And so damn it if I was going to miss Tino at Tate.
I’d had FIFTEEN weeks to get to Tate to experience the Seghal and to check out The Tanks before they closed for ongoing renovations and even the night before it was odds-on we mightn’t get there. But get there we did – with 24 hours to spare.
Yesterday was a miserable, cold, wet, windy London day – perfect condition for huddling up with strangers in the turbine hall, all equally curious to experience Seghal’s “constructed situation”. These Associations is the first live art commission for the Unilever Series that has previously hosted works by Miroslaw Balka, AiWei Wei, Doris Salcedo, Olafur Eliasson, Tacita Dean, Louise Bourgeois and Rachel Whiteread among others.
Before the commission was announced I’d not really known the work of Seghal, whose performance-based is constructed entirely of live encounters. Before Documenta I hadn’t experienced it either but I’d heard great things about the Tate work, where crowds of volunteer participants have been choreographed to move throughout the hall using movement and sound – and conversation to engage and enmesh the public in the ‘work’.
|Tino Seghal, These Associations, Tate Modern, |
Unilever Series Commission, 2012
Some friends had been before and they had had performers approach them and strike up intimate conversations. When Lovely Boy and I were there it was like the world’s biggest game of statues was taking place. It was hard to tell the audience from the action but there were perhaps two or three hundred people making there way up the hall, periodically stopping around groups of visitors and freezing for 30-odd seconds. Crouching, leaning in, cossetting you in human sculptural forms, before releasing and moving forward and on to another group. It was strange and equal parts absurd and exhilarating. When we passed through the hall again later on they were chanting and singing and running full pelt from one end to another.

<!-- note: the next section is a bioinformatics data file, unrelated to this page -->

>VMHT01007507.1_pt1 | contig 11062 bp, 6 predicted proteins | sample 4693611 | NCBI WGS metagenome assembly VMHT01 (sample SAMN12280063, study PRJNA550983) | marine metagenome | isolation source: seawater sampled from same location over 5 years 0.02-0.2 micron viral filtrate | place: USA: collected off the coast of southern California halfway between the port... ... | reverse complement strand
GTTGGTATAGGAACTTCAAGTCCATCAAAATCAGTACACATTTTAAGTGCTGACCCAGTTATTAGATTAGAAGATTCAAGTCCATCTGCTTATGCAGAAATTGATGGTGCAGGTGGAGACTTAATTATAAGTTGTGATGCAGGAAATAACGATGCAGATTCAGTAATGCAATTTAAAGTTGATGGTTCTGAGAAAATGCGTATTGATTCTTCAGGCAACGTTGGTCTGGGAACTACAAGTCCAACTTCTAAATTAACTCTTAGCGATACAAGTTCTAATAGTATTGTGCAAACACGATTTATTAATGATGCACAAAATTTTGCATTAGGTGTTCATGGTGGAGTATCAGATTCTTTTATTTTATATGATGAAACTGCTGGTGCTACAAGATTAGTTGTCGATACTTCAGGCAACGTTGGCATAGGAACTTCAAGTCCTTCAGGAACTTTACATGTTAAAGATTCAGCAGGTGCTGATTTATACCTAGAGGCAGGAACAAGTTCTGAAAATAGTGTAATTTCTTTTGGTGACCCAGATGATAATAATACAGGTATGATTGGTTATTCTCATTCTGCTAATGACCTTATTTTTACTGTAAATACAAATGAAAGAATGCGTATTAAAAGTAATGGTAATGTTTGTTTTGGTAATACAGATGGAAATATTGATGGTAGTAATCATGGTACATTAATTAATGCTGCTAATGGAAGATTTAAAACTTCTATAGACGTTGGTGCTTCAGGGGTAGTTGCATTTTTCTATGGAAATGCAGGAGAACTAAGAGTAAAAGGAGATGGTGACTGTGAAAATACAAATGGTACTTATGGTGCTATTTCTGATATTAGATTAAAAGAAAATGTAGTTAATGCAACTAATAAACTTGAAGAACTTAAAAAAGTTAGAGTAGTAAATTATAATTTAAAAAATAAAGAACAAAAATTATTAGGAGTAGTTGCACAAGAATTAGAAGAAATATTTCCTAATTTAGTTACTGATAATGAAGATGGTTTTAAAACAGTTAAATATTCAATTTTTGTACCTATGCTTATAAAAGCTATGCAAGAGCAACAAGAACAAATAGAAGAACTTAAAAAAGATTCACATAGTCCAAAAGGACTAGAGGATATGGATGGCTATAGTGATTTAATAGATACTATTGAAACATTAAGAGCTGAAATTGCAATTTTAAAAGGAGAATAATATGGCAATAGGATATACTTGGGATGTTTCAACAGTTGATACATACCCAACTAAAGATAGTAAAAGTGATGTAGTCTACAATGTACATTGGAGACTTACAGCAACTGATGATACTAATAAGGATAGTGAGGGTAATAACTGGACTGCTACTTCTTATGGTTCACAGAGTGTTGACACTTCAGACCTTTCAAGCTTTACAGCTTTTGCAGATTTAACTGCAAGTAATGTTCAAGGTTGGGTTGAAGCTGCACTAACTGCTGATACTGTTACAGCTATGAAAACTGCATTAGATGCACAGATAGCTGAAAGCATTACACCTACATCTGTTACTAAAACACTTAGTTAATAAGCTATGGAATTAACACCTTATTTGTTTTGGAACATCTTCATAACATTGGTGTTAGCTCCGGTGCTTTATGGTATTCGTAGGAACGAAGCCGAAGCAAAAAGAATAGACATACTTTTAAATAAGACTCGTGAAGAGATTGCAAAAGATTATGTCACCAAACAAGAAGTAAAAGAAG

|Tino Seghal, These Associations, Tate Modern,|
Unilever Series Commission, 2012
I would like to have come back another day and experienced it again because I really appreciate the principles of the work as a work of art – evanescent, emotional, intangible and transforming of space – both architectural and personal. All with a slightly surrealist bent.
It was a clever curatorial companion piece to the The Tanks, the subterranean concrete spaces that have hosted fifteen weeks of film, video and performance art. They were opened up as part of the ongoing building project to expand Tate and I think will be open again permanently later in the year. We didn’t spend hours in here – video art has never been the easiest thing to sell to Lovely Boy and I have a fairly low threshold myself so it’s not the best viewing combination, but the Lis Rhodes work we both liked. Apparently Light Music is apparently the artist’s attempt to address the lack of attention given to women composers in European music. I certainly didn’t get that but I enjoyed the immersive, performative elements of dancing in front of the flickering celluloid projectors and being able to enact your own enormous shadow show.
|Lis Rhodes, Light Music, 1975. Re-installed, Tate Tanks, 2012|
After a disrespectful 30 minutes blitzing through the William Klein/Daido Moriyama exhibition (yawn) we spent a civilised hour in the members bar soaking up a couple of large glasses of red wine before abandoning Tate for dumplings in Chinatown and coming home to fall asleep on the sofa.
Tino at Tate? Tick.